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Director's Column

PLSJC Director Alan Hall writes a weekly column discussing library and community news, history, and other interesting subjects.

The New Year and Libraries

By Alan Hall, Director, PLSJ
Publish Date - Sunday, January 07, 2007

The New Year has arrived, and with 2007 comes another state budget cycle.

 

This promises to bring changes to Ohio's public libraries, as well as local governments because of a Task Force formed after the last state budget cycle.

 

In 2005, the State Budget included a provision for the appointment of the "Local Government and Library Revenue Distribution Task Force."

 

The Task Force would include State Representatives, State Senators, and appointees from organizations representing counties, cities, villages, townships, and public libraries.

 

Those local governments all receive funds from the three Local Government Funds within the state budget.

 

The Task Force reviewed the funding of the Local Government Funds, and made recommendations for change, given the major changes in state revenues that have negatively impacted the Funds.

 

Relating to the Library Fund, from 1933-1985 Ohio's public libraries was funded by the situs intangibles tax.

 

That tax was repealed, and items formerly taxed as intangibles were added to the state income tax in 1986.

 

The third Local Government Fund was established in 1986 to fund libraries, based on collections of the state income tax.

 

With the changes in the state income tax, and the freeze on the Fund since 2001, a new method for providing revenue to the Fund needed to be found.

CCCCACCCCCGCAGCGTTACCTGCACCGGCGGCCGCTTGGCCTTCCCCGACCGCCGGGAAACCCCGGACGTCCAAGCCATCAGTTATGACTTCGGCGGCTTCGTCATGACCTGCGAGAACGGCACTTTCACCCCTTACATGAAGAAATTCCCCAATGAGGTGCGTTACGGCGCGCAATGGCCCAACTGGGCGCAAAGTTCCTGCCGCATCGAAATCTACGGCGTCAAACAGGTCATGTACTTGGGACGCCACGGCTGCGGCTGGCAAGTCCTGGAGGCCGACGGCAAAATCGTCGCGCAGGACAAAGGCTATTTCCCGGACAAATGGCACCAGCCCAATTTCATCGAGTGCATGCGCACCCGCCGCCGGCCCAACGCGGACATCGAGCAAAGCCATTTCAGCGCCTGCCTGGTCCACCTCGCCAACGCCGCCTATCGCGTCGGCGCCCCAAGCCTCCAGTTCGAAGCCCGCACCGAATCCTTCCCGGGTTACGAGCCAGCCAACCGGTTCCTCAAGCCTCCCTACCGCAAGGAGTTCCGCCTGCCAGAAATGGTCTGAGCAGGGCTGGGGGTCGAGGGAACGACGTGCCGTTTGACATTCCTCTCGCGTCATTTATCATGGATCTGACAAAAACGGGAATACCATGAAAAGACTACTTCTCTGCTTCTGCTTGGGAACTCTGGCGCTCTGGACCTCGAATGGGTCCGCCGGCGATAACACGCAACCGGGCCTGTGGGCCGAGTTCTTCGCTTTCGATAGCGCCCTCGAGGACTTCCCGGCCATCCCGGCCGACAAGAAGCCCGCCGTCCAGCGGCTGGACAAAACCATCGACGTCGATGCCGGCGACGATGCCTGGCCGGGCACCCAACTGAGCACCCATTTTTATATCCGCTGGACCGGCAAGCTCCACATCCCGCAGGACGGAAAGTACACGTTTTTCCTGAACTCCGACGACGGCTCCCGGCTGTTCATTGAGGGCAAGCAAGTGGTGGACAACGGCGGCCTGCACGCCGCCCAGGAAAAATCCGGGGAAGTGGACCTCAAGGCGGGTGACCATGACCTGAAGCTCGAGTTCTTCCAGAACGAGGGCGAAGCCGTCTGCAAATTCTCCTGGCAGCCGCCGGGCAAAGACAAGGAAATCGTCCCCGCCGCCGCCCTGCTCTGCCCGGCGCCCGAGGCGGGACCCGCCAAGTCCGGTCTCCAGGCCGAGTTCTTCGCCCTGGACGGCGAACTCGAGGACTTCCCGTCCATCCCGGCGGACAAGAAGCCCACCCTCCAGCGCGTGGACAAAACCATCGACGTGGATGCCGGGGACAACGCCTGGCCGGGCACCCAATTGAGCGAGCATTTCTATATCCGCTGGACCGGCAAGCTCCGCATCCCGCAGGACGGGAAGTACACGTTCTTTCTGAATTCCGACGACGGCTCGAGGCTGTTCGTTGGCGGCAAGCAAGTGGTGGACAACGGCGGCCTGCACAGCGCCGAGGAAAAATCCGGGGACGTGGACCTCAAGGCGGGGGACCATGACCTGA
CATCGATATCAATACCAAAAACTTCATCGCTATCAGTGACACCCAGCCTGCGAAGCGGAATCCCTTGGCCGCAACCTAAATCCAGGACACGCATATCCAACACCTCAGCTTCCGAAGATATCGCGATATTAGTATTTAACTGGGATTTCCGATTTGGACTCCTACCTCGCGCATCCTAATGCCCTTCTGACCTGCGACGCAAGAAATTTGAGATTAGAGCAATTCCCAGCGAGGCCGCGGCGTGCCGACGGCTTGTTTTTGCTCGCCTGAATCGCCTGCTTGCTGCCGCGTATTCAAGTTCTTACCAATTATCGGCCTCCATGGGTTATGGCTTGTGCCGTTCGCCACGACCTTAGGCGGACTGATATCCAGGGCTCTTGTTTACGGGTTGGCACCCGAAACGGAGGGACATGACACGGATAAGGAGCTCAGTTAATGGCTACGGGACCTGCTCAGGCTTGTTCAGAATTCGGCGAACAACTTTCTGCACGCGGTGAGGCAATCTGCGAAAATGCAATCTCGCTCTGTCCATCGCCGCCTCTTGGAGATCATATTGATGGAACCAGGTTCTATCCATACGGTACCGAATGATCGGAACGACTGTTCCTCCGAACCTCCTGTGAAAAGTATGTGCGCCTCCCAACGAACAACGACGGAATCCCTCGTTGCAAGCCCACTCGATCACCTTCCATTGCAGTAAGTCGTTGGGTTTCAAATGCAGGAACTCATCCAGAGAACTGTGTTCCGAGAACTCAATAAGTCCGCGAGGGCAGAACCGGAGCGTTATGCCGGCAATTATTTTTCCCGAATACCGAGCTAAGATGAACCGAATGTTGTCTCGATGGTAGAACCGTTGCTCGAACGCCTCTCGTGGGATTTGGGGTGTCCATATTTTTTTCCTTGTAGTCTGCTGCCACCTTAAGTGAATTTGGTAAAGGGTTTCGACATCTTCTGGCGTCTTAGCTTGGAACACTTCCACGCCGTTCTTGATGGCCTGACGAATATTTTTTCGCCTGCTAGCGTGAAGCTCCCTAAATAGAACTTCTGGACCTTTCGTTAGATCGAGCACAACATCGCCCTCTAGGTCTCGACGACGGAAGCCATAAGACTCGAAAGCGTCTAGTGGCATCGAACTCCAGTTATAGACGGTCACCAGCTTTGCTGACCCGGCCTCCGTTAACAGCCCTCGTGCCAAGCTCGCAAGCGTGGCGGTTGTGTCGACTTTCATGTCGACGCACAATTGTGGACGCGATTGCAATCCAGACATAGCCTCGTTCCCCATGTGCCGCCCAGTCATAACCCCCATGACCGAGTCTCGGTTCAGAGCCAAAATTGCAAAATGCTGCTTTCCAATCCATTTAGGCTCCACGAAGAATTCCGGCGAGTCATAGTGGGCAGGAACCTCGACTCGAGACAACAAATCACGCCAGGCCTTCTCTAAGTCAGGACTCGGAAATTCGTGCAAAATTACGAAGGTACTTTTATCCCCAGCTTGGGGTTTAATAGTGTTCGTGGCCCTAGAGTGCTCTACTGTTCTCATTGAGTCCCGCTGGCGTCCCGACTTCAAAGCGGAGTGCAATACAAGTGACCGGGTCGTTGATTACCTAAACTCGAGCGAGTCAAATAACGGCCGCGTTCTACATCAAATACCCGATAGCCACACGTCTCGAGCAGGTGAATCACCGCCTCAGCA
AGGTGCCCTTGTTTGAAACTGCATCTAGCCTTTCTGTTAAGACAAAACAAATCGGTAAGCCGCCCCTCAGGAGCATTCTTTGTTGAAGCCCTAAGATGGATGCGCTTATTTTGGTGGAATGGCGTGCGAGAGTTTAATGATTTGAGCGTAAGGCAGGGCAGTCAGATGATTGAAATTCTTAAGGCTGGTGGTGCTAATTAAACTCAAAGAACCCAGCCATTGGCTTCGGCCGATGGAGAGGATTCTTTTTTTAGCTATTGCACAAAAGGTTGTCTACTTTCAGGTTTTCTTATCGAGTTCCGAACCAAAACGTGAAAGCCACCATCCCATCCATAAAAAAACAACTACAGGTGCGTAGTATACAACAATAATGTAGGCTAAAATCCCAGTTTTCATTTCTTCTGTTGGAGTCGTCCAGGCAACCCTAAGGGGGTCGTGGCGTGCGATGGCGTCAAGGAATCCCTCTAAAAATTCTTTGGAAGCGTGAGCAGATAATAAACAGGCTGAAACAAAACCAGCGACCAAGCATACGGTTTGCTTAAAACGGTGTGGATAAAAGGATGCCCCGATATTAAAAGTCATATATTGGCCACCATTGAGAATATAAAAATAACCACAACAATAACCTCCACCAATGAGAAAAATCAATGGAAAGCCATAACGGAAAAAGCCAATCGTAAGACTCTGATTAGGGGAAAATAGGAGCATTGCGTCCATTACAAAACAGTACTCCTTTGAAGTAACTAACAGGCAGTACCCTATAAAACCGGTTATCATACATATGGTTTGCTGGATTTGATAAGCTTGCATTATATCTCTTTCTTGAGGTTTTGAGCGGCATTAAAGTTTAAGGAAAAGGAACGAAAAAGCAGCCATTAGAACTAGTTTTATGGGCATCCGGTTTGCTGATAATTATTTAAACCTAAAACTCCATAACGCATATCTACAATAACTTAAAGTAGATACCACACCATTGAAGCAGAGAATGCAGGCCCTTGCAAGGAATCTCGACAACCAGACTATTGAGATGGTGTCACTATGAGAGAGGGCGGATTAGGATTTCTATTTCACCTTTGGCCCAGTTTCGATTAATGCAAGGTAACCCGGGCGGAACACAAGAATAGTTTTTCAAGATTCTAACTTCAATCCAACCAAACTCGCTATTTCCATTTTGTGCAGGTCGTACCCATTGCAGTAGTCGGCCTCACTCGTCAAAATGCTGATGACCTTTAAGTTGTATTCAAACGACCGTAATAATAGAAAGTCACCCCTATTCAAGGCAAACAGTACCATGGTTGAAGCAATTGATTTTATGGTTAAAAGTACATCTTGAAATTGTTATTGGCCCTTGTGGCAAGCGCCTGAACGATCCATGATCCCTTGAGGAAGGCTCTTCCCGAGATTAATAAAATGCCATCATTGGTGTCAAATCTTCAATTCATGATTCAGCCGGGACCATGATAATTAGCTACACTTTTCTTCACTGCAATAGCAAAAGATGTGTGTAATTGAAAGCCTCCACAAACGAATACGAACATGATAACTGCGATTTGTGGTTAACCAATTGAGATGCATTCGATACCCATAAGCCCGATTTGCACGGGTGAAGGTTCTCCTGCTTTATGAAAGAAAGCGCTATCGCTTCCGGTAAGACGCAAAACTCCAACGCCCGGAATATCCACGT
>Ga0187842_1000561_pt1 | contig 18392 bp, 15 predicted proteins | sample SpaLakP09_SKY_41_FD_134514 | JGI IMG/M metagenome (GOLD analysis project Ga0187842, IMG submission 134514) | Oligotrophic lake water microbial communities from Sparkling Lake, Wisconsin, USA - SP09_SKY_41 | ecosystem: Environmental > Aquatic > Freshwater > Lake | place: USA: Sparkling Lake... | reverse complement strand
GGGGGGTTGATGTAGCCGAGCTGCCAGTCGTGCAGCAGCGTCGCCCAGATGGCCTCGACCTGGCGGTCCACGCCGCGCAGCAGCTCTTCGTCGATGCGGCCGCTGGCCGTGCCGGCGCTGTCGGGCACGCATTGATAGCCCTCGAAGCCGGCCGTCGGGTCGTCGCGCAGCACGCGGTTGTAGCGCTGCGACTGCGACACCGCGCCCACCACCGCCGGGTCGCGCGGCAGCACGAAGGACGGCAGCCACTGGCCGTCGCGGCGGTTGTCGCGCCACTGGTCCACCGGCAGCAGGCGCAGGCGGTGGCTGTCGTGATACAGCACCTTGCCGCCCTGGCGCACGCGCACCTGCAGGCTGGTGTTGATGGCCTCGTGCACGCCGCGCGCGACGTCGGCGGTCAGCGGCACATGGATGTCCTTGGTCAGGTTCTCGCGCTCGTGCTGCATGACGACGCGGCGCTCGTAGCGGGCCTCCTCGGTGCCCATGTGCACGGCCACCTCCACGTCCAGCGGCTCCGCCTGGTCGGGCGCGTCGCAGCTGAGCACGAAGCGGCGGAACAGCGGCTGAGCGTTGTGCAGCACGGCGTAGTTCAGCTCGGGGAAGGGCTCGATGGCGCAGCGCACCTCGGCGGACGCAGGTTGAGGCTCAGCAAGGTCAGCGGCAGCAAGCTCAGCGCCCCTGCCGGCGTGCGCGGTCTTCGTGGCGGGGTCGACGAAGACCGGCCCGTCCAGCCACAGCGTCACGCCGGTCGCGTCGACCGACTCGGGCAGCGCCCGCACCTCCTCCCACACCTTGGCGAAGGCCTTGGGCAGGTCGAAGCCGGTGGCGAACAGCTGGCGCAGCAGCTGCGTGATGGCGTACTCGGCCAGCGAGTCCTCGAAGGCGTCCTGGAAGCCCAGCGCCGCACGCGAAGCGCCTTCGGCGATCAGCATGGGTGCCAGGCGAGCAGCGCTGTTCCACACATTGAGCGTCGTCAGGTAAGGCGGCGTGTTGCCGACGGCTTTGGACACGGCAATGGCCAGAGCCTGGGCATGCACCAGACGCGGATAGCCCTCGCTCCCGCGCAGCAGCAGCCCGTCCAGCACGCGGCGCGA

The recommendations of the Task Force were recently provided to the Legislature, and we hope they will be used as the 2008-2009 State Budget is formulated.

 

Libraries and Local Governments have been adjusting to the reduced funding since 2001, and we hope that a solution can be found in the New Year.

 

Libraries are busier than ever before, in this new era of the Internet.

 

More things are checked out of our libraries than ever before.

 

20 million more items were checked out of Ohio's libraries last year, than in 2001.

 

With all of the online information, that would seem like an "odd" statistic, but online information promotes the use of traditional printed sources.

 

Of more significance is the fact that Ohio's libraries offer library patrons the ability to access numerous online resources with their library card, in addition to the library catalog.

 

OPLIN, the Ohio Public Library Information Network, offers countless online resources, and serves as the gateway to other resources purchased by local libraries.

 

Internet access is provided by all public libraries.

 

I had assumed that public Internet computers in libraries would decline as people gained access at home.

 

The reality is that our computers are used more than ever, and people come to the library to link to a wireless network with their own laptops.

 

Internet connections can be expensive, and computer upgrades to support home Internet service are beyond the reach of more and more people.

 

The library also offers "people," yes, real human beings who can help with your information searches.

 

The library has also become the last information desk in our society, as other federal, state, and local offices have closed and gone away.

 

The library is the place to obtain forms, get documents, and enter information online.

 

We look forward to 2007 and the solutions that the year will hopefully bring.